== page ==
Probing the functional role of two conserved active site aspartates in mouse adenosine deaminase.Sideraki, V., Mohamedali, K.A., Wilson, D.K., Chang, Z., Kellems, R.E., Quiocho, F.A., Rudolph, F.B.
(1996) Biochemistry 35: 7862-7872
- PubMed: 8672487
- DOI: 10.1021/bi952920d
- Primary Citation of Related Structures:
- PubMed Abstract:
- A Pre-Transition-State Mimic of an Enzyme: X-Ray Structure of Adenosine Deaminase with Bound 1-Deazaadenosine and Zinc-Activated Water
Wilson, D.K., Quiocho, F.A.
(1993) Biochemistry 32: 1689
- Atomic Structure of Adenosine Deaminase Complexed with a Transition-State Analog: Understanding Catalysis and Immunodeficiency Mutations
Wilson, D.K., Rudolph, F.B., Quiocho, F.A.
(1991) Science 252: 1278
Two adjacent aspartates, Asp 295 and Asp 296, playing major roles in the reaction catalyzed by mouse adenosine deaminase (mADA) were altered using site-directed mutagenesis. These mutants were expressed and purified from an ADA-deficient bacterial strain and characterized ...
Two adjacent aspartates, Asp 295 and Asp 296, playing major roles in the reaction catalyzed by mouse adenosine deaminase (mADA) were altered using site-directed mutagenesis. These mutants were expressed and purified from an ADA-deficient bacterial strain and characterized. Circular dichroism spectroscopy shows the mutants to have unperturbed secondary structure. Their zinc content compares well to that of wild-type enzyme. Changing Asp 295 to a glutamate decreases the kcat but does not alter the Km for adenosine, confirming the importance of this residue in the catalytic process and its minimal role in substrate binding. The crystal structure of the D295E mutant reveals a displacement of the catalytic water from the active site due to the longer glutamate side chain, resulting in the mutant's inability to turn over the substrate. In contrast, Asp 296 mutants exhibit markedly increased Km values, establishing this residue's critical role in substrate binding. The Asp 296->Ala mutation causes a 70-fold increase in the Km for adenosine and retains 0.001% of the wild-type kcat/Km value, whereas the ASP 296->Asn mutant has a 10-fold higher Km and retains 1% of the wild-type kcat/Km value. The structure of the D296A mutant shows that the impaired binding of substrate is caused by the loss of a single hydrogen bond between a carboxylate oxygen and N7 of the purine ring. These results and others discussed below are in agreement with the postulated role of the adjacent aspartates in the catalytic mechanism for mADA.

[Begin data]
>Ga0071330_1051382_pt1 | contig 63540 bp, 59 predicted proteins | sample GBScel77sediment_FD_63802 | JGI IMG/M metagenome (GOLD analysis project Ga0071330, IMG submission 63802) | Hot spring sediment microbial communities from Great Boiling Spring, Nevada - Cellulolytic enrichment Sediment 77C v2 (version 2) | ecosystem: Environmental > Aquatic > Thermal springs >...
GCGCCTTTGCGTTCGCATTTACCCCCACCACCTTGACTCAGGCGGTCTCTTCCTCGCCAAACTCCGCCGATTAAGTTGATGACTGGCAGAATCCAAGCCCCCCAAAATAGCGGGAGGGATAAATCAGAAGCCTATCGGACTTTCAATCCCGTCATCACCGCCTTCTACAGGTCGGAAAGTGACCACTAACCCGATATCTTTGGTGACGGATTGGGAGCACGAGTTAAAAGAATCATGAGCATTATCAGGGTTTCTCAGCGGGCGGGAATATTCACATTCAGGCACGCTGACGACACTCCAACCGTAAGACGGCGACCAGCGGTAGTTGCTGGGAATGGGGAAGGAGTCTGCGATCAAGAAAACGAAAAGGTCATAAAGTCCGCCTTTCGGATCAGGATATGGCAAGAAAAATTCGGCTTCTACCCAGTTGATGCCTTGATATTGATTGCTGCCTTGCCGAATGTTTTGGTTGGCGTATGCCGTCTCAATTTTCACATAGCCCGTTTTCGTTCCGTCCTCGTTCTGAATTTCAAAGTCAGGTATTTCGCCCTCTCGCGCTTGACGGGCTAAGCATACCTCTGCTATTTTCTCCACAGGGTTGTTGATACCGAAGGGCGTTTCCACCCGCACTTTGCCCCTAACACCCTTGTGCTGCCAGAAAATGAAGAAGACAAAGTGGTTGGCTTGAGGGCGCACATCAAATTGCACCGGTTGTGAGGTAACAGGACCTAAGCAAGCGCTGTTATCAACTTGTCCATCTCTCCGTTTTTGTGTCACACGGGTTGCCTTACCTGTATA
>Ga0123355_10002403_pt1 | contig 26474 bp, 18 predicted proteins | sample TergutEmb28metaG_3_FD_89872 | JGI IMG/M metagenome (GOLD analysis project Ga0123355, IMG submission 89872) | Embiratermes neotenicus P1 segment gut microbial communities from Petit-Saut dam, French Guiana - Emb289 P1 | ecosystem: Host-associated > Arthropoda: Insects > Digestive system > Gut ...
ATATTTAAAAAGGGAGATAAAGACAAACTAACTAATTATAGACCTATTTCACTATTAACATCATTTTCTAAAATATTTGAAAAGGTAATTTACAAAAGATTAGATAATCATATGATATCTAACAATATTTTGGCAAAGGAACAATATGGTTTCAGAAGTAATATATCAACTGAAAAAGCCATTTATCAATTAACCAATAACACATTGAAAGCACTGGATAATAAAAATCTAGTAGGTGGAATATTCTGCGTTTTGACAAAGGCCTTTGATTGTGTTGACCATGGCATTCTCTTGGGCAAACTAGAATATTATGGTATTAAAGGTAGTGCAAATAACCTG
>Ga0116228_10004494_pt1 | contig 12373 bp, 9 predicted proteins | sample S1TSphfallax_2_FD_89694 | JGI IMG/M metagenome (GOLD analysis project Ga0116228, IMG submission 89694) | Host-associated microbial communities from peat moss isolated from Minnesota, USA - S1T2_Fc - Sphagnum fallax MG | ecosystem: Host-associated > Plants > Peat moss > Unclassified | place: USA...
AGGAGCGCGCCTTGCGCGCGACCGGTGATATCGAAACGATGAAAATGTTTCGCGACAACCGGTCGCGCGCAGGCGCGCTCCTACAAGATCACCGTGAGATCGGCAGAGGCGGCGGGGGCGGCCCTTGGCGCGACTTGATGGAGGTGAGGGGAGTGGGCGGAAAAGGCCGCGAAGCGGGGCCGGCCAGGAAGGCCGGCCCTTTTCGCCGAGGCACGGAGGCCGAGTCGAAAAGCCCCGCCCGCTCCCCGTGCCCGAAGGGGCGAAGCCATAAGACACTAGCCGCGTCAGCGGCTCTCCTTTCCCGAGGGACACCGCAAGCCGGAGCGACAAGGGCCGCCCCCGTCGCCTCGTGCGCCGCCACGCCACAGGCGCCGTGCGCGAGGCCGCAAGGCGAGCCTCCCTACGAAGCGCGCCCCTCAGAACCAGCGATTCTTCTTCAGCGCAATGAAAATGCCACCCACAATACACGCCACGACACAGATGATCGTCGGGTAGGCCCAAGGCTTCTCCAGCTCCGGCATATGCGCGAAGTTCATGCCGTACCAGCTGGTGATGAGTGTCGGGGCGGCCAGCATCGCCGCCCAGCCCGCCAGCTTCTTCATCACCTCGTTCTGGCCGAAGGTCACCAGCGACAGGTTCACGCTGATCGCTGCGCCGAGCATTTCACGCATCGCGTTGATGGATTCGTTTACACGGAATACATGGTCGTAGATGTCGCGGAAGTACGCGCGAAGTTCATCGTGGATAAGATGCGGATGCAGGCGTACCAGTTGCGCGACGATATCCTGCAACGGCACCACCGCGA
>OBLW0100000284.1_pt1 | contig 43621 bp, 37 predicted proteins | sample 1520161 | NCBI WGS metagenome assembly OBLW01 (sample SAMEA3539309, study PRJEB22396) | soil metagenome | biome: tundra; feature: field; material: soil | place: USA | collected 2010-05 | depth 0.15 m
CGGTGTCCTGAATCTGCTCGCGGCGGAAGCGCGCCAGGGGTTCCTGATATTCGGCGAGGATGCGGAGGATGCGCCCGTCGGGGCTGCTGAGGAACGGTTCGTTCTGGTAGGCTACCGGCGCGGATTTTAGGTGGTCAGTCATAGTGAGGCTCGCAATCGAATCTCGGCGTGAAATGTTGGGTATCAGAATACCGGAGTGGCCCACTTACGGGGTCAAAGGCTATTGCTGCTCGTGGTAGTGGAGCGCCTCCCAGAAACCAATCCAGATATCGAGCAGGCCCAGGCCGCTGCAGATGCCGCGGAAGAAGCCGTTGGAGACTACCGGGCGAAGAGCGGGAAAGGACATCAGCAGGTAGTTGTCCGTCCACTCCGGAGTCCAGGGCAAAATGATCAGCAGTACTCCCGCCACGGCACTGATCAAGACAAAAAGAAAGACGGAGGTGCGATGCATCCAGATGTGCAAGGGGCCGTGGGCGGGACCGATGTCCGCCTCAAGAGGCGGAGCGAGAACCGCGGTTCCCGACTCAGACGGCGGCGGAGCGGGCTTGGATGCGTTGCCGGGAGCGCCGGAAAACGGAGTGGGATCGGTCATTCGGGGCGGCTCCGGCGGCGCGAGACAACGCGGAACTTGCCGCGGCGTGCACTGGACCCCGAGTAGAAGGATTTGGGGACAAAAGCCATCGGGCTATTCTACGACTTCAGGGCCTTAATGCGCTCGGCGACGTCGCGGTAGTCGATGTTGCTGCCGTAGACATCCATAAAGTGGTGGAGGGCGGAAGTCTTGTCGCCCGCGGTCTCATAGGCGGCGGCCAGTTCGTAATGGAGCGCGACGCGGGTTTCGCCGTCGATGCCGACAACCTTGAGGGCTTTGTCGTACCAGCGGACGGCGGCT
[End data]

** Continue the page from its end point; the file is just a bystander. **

Department of Biochemistry and Cell Biology, Rice University, Houston, Texas 77005, USA.